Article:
"How did it come to pass that an opposition's measure of a president's foreign policy was all or nothing, success or "failure"? The answer is that the political absolutism now normal in Washington arrived at the moment--Nov. 7, 2000--that our politics subordinated even a war against terror to seizing the office of the presidency." - Daniel Henninger - WSJ 11/18/05
"the slovenliness of our language makes it easier for us to have foolish thoughts." - George Orwell

Wednesday, May 02, 2007

The U.S.’ Number One Spy

The Times and Dems for the most part have always coined the NSA eavesdropping program as spying or domestic spying. Now, the next iteration of the program has straight referred to as “his spying program,” however this program is a ramp up of the 1978 FISA law; the FISA of course is what everyone in opposition called for.

As the Times sees it:

“For more than five years, President Bush authorized government spying on phone calls and e-mail to and from the United States without warrants.”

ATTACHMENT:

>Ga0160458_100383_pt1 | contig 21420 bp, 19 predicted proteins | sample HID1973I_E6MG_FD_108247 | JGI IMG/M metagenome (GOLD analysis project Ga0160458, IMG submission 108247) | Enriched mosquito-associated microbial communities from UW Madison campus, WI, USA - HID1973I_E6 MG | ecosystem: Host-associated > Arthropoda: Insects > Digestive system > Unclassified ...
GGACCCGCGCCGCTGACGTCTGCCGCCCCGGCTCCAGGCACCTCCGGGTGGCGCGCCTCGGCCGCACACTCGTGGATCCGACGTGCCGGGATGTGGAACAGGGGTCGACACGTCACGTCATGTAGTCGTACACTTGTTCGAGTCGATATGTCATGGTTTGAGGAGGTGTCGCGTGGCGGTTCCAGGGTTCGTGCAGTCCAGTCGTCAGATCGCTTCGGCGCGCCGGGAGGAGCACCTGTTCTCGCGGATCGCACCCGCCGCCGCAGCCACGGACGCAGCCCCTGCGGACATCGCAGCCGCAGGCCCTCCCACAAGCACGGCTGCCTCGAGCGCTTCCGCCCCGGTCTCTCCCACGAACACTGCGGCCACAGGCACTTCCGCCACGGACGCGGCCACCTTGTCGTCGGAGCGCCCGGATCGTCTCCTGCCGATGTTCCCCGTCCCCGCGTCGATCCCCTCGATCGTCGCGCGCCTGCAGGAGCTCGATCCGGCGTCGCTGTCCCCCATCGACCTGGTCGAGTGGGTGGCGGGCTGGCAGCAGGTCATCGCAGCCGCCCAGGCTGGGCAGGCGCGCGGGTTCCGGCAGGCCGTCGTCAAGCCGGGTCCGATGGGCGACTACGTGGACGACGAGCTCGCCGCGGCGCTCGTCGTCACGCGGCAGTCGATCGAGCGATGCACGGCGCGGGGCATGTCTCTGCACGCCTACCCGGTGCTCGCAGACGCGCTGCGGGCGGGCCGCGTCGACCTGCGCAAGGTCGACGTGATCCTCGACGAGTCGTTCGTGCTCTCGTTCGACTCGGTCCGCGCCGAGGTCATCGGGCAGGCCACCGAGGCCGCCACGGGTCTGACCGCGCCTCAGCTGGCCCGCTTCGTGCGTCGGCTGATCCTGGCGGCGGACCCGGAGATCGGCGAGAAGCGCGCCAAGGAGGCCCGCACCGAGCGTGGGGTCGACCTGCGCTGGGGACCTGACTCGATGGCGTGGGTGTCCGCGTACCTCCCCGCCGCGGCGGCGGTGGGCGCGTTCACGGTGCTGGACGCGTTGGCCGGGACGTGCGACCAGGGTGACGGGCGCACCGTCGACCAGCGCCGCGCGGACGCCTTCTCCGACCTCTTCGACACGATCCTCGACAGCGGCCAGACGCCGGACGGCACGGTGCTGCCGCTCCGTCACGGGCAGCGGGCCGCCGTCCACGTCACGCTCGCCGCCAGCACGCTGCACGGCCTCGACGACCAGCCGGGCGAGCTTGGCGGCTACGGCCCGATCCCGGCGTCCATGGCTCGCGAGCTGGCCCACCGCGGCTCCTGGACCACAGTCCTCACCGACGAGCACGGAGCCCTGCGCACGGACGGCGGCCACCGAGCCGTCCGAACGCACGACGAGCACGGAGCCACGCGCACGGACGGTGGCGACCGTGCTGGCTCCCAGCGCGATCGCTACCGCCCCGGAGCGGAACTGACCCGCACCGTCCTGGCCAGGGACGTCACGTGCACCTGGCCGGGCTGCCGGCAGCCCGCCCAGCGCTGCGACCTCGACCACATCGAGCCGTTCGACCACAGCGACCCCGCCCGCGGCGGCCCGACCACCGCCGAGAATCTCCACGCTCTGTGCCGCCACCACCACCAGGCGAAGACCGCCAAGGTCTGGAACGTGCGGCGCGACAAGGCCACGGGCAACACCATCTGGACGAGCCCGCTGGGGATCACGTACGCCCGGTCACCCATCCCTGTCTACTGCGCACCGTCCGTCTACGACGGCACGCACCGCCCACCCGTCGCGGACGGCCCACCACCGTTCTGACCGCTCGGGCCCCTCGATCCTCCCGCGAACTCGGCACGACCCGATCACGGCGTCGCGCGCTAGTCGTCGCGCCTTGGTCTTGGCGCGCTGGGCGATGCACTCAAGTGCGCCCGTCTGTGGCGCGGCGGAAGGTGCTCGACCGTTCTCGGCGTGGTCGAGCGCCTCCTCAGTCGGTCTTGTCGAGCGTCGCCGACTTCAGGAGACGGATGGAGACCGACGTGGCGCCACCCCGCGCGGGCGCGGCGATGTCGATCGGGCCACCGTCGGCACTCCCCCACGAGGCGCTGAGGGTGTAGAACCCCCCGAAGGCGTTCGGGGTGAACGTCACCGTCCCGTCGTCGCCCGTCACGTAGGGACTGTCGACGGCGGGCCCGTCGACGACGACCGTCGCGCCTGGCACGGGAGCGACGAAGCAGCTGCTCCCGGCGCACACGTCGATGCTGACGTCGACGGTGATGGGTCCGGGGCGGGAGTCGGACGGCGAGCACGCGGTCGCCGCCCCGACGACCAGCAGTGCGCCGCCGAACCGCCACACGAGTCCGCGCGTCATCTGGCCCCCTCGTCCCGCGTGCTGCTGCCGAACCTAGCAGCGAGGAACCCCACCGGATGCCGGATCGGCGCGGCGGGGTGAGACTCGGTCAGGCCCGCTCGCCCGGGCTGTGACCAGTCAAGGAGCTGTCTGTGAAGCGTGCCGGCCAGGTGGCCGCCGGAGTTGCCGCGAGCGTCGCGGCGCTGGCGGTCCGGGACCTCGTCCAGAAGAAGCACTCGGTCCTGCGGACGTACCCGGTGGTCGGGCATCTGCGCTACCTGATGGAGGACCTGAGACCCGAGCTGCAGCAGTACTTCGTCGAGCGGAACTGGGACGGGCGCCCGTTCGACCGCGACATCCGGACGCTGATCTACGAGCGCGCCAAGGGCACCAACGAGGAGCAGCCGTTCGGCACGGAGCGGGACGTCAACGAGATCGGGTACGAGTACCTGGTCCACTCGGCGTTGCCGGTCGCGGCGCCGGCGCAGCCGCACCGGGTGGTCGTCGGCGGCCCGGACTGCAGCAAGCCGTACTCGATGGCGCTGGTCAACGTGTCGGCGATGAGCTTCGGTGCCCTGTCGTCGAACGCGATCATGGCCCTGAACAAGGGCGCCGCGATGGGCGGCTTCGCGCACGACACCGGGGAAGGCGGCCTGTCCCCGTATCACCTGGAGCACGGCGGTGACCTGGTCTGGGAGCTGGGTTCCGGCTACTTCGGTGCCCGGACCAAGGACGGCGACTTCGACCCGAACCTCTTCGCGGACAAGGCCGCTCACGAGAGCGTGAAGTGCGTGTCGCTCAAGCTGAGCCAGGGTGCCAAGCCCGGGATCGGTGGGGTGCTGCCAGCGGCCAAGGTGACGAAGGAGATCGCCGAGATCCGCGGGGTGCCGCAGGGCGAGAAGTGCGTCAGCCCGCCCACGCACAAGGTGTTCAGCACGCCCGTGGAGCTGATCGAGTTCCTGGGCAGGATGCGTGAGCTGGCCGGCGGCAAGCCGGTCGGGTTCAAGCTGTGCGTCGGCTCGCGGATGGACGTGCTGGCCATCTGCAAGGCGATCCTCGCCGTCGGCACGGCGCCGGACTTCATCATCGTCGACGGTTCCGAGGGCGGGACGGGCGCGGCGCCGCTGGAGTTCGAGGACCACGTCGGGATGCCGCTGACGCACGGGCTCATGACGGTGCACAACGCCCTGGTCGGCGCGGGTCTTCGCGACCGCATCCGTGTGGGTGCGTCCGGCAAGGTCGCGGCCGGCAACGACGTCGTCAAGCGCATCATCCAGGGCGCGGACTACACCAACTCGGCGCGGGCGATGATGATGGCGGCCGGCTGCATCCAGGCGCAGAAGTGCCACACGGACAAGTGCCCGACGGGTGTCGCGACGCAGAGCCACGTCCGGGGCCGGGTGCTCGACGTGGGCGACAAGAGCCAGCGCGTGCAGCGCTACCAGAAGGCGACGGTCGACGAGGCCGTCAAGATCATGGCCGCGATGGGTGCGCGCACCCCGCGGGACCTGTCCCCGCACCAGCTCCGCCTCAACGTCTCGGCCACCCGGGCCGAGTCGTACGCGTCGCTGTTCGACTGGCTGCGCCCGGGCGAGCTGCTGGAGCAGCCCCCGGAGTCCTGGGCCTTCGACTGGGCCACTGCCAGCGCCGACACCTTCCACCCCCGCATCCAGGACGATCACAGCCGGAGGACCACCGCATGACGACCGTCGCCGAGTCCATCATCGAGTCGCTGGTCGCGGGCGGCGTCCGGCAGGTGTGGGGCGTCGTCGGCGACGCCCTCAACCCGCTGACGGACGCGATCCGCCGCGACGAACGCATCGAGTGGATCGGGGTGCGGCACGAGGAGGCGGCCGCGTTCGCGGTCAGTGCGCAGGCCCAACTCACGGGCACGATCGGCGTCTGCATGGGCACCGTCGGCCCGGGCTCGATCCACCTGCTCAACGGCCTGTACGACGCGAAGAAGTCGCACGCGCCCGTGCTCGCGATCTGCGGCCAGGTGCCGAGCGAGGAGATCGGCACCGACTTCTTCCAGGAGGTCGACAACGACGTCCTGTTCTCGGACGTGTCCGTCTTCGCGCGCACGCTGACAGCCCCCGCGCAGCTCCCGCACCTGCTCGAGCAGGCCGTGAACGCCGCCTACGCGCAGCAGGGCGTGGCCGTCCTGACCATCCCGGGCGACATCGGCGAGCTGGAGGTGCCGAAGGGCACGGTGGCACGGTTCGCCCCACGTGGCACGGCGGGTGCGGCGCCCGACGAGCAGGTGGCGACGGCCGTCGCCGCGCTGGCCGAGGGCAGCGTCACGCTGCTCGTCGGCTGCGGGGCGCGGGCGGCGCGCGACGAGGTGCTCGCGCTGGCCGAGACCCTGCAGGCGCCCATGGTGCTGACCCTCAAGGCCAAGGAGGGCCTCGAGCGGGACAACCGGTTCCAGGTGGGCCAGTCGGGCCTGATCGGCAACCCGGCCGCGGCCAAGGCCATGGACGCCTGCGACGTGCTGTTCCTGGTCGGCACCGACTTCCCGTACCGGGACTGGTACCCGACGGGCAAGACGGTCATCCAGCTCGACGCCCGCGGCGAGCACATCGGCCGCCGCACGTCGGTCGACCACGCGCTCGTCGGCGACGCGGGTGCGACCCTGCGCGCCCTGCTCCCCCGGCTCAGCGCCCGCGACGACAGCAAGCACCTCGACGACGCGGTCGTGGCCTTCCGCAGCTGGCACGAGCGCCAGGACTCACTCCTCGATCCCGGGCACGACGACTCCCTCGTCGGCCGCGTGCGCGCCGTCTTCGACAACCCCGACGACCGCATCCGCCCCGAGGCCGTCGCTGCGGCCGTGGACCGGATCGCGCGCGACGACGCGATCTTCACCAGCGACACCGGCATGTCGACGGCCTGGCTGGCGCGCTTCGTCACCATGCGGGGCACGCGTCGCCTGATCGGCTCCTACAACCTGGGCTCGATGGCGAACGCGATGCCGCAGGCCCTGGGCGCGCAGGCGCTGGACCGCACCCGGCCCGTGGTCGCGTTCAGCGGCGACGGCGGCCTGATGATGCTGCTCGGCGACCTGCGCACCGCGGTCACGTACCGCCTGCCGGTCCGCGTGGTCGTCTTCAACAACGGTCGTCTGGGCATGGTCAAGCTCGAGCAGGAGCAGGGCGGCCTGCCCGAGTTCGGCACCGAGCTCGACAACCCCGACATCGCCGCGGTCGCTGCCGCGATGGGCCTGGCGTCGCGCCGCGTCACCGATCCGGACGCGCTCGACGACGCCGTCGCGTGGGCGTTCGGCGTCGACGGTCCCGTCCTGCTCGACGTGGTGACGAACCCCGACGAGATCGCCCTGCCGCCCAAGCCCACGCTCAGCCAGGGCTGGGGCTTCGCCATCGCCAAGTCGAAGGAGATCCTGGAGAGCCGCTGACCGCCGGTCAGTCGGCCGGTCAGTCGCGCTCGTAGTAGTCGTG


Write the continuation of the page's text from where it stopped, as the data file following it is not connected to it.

“Mr. Bush’s motivations for submitting this bill now seem obvious. The courts have rejected his claim that 9/11 gave him virtually unchecked powers, and he faces a Democratic majority in Congress that is willing to exercise its oversight responsibilities. That, presumably, is why his bill grants immunity to telecommunications companies that cooperated in five years of illegal eavesdropping. It also strips the power to hear claims against the spying program from all courts except the Foreign Intelligence Surveillance Court, which meets in secret.”

Whereas the FISA court has always met in secret and this was ok to all; it now is not.

FISA is the Foreign Intelligence Surveillance Act, which establishes a legal regime for "foreign intelligence" surveillance separate from ordinary law enforcement surveillance. Foreign Intelligence Surveillance Act of 1978, Pub. L. No. 95- 511, 92 Stat. 1783 (codified as amended at 50 U.S.C. §§ 1801-1811, 1821-1829, 1841-1846, 1861-62).”

Obviously we don’t want the government prying where it shouldn’t, also just as obviously we need a government that can pry when and where appropriate. It has been the Times, the Dems and the rest of the msm that has misled exactly what these programs are since the NSA revelation.

If the media took this stream of paranoia that they feel about President Bush and used it elsewhere we might all understand the threat we really face better. We need an honest reporting on the necessary tools for the new type of enemy warfare brought to us after September 11, 2001.

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